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The Sixers’ Doc Rivers loves fearless Giannis Antetokounmpo, who is what Ben Simmons could be | Marcus Hayes

You couldn’t miss Rivers’ admiration, awe, and maybe a little jealousy. If Doc is jealous, you can’t begrudge his envy. He’s got a Giannis on his roster.

Sixers guard Ben Simmons looks to move past Bucks forward Giannis Antetokounmpo.
Sixers guard Ben Simmons looks to move past Bucks forward Giannis Antetokounmpo.Read moreYONG KIM / Staff Photographer

Doc Rivers was asked about the development and magnificence of Giannis Antetokounmpo before his Sixers lost to the Bucks on Tuesday.

Sitting in that interview room, Rivers’ response reminded me that he could have been talking Ben Simmons as easily as the two-time MVP from Milwaukee.

“I don’t like gushing over another guy, but what he did last year was amazing. ...

”They lost back-to-back games in the playoffs, he struggled at the free-throw line. He goes on the road. He has 20,000 people counting [the seconds before his free throws] — hell, we were counting when we played him — and then he takes that to the last two games. He’s the most dominant player in the NBA. He makes free throws. He was defiant, almost.

“That’s what I liked about him. He’s just defiant.

“ ‘I know I’m not making free throws. I’m still going to keep driving. I’m still going to keep attacking. I’m going to still step up to the free-throw line and eventually I’m going to make them.’

“He may have been the only one who believed that at times. But the fact that he had a fan club of one was probably the reason he is who he is.”

Rivers did not compare Giannis to Simmons, who has requested a trade after his failure to dunk a basketball in Game 7 of the Eastern Conference semifinals began a chain of events that, in this moment, sees Simmons excused from the team while undergoing mental evaluations.

No, Doc’s not comparing the two: I am.

» READ MORE: The Sixers tried to out-talent the NBA in ‘19. Thanks to Ben Simmons and COVID, they can’t in ‘22. | Mike Sielski

That said, you couldn’t miss Rivers’ admiration, awe, and maybe a little jealousy.

If Doc is jealous, you can’t begrudge his envy. He’s got a Giannis on his roster.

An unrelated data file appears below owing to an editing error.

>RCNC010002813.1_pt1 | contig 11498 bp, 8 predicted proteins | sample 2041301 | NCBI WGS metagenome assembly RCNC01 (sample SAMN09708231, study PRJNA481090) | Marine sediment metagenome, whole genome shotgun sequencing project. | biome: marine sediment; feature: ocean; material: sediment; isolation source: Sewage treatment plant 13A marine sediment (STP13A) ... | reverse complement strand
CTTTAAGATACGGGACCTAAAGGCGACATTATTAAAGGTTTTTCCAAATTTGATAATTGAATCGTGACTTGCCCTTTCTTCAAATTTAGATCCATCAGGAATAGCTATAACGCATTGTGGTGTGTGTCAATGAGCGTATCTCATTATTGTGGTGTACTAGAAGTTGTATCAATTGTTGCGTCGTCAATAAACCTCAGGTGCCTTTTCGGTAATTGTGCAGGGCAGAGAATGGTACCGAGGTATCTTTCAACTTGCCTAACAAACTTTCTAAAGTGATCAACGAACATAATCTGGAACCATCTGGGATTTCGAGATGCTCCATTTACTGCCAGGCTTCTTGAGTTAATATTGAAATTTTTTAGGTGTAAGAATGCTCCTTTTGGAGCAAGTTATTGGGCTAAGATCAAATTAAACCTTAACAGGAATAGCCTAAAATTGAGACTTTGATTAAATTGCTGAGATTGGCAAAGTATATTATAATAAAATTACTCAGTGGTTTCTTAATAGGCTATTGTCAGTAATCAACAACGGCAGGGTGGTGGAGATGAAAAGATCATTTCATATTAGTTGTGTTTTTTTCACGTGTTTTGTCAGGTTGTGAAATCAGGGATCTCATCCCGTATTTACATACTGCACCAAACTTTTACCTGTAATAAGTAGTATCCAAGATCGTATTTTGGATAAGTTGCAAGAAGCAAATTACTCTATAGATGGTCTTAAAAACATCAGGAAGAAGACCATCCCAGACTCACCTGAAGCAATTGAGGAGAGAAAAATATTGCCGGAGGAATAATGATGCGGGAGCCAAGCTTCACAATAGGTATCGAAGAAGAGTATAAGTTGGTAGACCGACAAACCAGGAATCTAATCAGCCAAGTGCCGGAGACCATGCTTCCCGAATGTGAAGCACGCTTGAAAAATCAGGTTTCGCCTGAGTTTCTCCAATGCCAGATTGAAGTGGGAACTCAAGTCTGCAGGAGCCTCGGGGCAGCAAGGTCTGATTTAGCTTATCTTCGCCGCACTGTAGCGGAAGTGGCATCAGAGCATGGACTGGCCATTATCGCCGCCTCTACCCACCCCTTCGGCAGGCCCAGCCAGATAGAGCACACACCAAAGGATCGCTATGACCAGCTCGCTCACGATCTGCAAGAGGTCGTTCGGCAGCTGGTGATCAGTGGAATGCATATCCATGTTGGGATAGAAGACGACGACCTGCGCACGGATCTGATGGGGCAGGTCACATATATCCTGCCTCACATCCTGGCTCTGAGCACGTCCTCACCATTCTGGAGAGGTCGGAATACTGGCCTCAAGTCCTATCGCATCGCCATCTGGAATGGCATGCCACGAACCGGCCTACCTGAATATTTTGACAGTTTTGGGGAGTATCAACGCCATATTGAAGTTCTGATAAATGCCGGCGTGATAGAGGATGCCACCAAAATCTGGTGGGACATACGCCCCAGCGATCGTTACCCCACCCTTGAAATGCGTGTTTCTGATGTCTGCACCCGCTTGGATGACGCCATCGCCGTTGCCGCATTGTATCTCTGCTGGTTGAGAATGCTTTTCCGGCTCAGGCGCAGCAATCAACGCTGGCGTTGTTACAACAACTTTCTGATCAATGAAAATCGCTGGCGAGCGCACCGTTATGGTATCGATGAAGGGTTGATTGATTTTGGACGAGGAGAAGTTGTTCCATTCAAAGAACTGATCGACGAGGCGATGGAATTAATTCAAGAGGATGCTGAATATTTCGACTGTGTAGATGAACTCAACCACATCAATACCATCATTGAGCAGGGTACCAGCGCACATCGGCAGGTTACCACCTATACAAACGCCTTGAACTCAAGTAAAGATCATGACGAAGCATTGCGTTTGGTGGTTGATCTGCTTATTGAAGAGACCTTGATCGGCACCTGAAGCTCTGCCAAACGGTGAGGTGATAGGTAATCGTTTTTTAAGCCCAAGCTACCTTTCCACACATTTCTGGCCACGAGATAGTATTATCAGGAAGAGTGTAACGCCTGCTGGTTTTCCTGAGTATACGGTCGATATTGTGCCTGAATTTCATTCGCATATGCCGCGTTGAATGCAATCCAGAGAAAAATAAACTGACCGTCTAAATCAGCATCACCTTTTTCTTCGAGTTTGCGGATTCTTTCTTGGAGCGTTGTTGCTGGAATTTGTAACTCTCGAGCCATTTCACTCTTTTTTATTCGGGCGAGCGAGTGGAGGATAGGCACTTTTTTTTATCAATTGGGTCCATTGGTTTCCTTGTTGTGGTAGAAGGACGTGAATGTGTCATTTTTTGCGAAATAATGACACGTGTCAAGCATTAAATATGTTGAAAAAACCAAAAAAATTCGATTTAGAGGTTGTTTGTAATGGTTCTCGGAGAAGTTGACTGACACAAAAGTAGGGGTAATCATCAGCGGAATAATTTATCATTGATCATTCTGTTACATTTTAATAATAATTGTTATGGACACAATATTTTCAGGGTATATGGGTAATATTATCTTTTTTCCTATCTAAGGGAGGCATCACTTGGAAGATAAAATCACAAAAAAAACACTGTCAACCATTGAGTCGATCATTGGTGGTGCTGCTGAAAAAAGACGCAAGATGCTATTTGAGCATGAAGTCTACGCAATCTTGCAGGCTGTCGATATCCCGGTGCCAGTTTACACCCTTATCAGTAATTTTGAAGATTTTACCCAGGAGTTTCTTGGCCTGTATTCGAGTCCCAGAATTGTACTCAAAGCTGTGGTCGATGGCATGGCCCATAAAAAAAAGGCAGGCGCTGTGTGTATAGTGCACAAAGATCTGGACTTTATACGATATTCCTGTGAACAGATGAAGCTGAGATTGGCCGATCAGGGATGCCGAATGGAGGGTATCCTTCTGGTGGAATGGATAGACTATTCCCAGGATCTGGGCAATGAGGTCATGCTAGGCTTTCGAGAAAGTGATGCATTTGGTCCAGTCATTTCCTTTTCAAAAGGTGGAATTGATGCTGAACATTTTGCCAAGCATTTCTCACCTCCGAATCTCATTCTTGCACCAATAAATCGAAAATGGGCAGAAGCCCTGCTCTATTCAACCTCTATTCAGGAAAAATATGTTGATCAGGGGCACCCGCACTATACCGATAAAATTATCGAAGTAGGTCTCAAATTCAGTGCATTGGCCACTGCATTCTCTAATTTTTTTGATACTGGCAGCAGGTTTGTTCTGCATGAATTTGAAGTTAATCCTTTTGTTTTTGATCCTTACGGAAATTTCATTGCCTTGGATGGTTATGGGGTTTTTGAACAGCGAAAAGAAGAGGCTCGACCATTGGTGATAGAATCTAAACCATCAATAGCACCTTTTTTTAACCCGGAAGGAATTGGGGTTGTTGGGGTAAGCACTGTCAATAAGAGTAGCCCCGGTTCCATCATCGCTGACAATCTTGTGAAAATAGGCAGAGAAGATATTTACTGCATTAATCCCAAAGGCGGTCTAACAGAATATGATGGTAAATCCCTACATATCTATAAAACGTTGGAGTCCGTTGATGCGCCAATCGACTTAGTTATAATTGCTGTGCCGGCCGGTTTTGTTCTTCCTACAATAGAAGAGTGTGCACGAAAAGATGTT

Simmons’ best comparison isn’t LeBron James, or even Magic Johnson. Like Giannis, Ben’s a prototype for today’s NBA — long-limbed, agile, explosive, with deft ballhandling skills. He’s a slightly smaller, better-passing version of Giannis. But their end-to-end speed, their ability to finish after taking their first steps 20 feet away from the basket, and their marvelous defensive instincts and skill sets them apart.

You have to wonder if Doc, and team president Daryl Morey, don’t look across the floor and see what Ben could become.

But Ben won’t shoot. Ben doesn’t like going to the free-throw line. And Ben has demanded a trade since June, refused to come to training camp, and has been fined more than $2 million for missing games in the preseason and regular season. Why? Because he’s scared to face the NBA, to face his Sixers teammates, and to face the Philadelphia fans and press.

The biggest difference between Giannis and Ben is fearlessness.

Giannis embraces failure the way he embraces success. He doesn’t flee his weaknesses; he faces them. As Rivers said, when he plays on the road, opposing fans often count the seconds during his long pre-shot routine to distract him. He is undeterred, reaching the line 9.7 times per game over the past three seasons despite an embarrassing 68% success rate.

» READ MORE: In the battle of Ben Simmons vs. the Sixers, there will be no winner | Mike Sielski

He knows he needs to drive and shoot. That’s why this was the most remarkable element in Rivers’ testimonial:

“That’s what I liked about him. He’s just defiant.”

Notably, Simmons is not. Simmons doesn’t lack the talent that makes Giannis the best player in the league.

He lacks the courage.

Not only does he refuse to shoot three-pointers, he has no appreciable perimeter game at all, and he disappeared in the fourth quarters of the series against Atlanta. But, by far the worst issue was his refusal to attack the basket, get fouled and earn free throws.

In his answer, Rivers apparently referenced Giannis’ second-round performance against the Nets. He went 2-for-10 in Games 1 and 2 against Brooklyn, both of which the Bucks lost. Did he run and hide? To the contrary; Giannis got more aggressive. He averaged 10 free throws in the final five games, twice his average of Games 1 and 2. He only shot 48% from the line in the series, but he played his game — the game he needs to play, and the game Ben needs to play — and the Bucks won in seven en route to the NBA title.

He was defiant.

Maybe one day Ben will share that trait. Maybe his sessions with therapists will help him take this next step in the evolution of his game, and his life.

Again, these are Doc’s words, but this is my reaction. This is what I thought.

Then again, it wasn’t that much of a stretch.